Most people in the market for a Mazda MX-5 RF are unlikely to be planning major commutes in it – a two-seater with a boot so small it is almost filled by an overnight bag (at 127 litres, it has half the cargo capacity of a Smart ForTwo) clearly has limitations.
However, having used it for long-haul work trips, including from our office in Peterborough to Harrogate (130 miles each way) and an epic from Peterborough to Plymouth (280 miles each way), I have found the modest comforts of our long-term test car particularly useful.
Five hours behind the wheel with the road just a few inches beneath you makes you grateful for the cruise control that comes as standard on all RF models.
The speakers in the driver’s headrest are also handy to hear the audio system and Bluetooth hands-free phone system, because tyre noise is quite pronounced at motorway speeds and, with the roof down to enjoy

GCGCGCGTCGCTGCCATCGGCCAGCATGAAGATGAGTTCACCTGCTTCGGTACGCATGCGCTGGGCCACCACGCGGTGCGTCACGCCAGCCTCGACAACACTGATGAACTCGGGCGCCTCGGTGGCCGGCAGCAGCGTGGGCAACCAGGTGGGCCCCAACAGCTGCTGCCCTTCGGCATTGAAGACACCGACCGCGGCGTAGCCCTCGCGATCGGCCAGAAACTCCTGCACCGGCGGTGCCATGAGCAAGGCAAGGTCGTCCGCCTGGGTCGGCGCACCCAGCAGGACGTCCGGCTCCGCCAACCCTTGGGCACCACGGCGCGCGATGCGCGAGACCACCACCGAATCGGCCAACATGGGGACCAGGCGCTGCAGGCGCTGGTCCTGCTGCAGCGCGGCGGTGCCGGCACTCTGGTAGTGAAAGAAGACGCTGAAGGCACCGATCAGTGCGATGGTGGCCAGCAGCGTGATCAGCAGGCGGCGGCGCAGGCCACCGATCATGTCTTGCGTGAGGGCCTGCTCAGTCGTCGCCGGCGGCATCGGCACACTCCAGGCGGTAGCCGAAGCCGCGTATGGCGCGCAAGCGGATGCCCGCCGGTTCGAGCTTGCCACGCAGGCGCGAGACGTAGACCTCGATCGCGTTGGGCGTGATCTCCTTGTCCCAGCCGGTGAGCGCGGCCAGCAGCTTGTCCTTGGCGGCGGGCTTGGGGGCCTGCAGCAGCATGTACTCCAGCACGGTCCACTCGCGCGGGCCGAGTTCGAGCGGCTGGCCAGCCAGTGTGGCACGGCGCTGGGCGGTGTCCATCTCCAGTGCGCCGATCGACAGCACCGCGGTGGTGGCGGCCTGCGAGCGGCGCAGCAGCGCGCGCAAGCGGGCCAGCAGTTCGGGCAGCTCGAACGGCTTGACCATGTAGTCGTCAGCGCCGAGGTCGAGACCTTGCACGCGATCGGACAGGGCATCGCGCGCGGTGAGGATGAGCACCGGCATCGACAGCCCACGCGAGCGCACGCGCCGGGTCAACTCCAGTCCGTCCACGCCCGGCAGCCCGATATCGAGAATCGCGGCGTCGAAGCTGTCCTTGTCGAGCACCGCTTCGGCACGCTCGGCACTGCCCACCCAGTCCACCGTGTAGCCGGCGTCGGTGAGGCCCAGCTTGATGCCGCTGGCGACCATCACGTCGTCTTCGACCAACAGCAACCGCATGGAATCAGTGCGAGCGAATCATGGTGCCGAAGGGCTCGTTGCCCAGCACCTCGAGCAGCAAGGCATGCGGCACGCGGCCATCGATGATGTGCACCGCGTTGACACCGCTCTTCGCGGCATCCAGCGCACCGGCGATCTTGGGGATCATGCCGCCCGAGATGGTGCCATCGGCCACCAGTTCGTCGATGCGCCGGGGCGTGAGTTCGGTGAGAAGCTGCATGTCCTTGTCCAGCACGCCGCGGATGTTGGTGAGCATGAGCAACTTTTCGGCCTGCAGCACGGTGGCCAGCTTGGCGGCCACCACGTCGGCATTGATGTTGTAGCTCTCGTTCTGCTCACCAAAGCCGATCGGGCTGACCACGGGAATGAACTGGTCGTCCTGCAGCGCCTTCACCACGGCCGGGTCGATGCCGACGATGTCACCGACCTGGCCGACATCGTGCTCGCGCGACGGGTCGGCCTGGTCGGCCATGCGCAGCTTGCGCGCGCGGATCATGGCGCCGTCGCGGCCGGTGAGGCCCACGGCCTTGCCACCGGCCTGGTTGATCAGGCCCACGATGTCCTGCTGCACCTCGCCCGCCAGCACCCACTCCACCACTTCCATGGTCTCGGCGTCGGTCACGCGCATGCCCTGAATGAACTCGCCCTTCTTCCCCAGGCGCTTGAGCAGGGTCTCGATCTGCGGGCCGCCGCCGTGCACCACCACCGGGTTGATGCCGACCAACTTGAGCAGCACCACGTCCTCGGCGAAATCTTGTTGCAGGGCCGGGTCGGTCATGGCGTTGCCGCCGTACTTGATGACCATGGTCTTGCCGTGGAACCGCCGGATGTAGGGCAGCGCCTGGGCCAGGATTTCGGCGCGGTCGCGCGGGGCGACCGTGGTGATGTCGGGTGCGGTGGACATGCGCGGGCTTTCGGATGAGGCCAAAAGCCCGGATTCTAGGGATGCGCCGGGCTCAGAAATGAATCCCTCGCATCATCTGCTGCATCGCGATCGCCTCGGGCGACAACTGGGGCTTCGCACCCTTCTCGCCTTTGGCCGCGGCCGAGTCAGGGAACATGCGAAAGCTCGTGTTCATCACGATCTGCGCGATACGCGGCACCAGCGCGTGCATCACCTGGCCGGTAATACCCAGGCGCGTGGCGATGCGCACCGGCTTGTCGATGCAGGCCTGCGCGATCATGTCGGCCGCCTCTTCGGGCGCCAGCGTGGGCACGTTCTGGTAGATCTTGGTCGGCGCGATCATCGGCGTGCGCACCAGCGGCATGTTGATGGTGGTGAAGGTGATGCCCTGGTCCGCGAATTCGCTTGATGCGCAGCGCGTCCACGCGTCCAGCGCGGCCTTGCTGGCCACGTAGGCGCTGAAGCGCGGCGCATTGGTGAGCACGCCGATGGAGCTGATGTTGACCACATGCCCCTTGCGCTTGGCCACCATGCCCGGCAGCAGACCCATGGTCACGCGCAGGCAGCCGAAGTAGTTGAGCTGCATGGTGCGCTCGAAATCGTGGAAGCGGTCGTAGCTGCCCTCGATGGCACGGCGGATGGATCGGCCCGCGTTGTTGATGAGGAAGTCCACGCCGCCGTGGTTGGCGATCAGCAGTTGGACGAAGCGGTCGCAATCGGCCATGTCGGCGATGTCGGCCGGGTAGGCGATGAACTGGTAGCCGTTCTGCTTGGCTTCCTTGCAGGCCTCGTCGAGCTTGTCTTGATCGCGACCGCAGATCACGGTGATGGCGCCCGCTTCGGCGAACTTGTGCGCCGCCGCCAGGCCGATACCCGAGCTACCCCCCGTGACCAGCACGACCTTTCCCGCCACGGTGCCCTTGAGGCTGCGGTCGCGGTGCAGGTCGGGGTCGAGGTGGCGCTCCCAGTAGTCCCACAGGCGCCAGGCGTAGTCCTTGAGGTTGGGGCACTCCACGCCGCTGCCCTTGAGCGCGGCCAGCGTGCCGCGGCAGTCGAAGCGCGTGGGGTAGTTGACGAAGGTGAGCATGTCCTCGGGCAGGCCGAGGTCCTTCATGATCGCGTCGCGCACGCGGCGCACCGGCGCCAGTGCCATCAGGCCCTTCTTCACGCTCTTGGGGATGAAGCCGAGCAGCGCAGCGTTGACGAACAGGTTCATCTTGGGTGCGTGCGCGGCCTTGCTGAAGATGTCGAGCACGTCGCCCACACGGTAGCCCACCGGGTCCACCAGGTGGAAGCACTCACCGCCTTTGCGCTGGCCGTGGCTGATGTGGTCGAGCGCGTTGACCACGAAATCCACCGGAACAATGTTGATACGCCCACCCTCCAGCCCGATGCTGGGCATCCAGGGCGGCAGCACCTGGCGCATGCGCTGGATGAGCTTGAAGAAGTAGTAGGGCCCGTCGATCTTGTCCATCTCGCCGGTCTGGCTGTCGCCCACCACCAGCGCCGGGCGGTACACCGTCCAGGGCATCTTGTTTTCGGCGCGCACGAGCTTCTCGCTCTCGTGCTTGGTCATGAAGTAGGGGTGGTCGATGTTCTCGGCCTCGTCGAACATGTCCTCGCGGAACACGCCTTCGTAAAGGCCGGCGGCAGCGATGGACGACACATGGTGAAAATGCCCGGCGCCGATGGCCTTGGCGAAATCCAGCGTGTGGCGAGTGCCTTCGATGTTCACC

Britain’s brief sunshine, the journey can be quite blustery.
Sat-nav was unavailable on older generation MX-5s, but buyers now have the option of SEL-Nav and Sport Nav trims. The navigation system is very intuitive, and setting it is quick and simple through the multimedia commander just to the left of the driver.
What’s remarkable is that this car now has equipment traditionally shunned by sports car purists for whom weight-saving is paramount, yet in a package which, at 1.1 tonnes, still weighs almost a quarter less than the next lightest mainstream car in the market. tim rose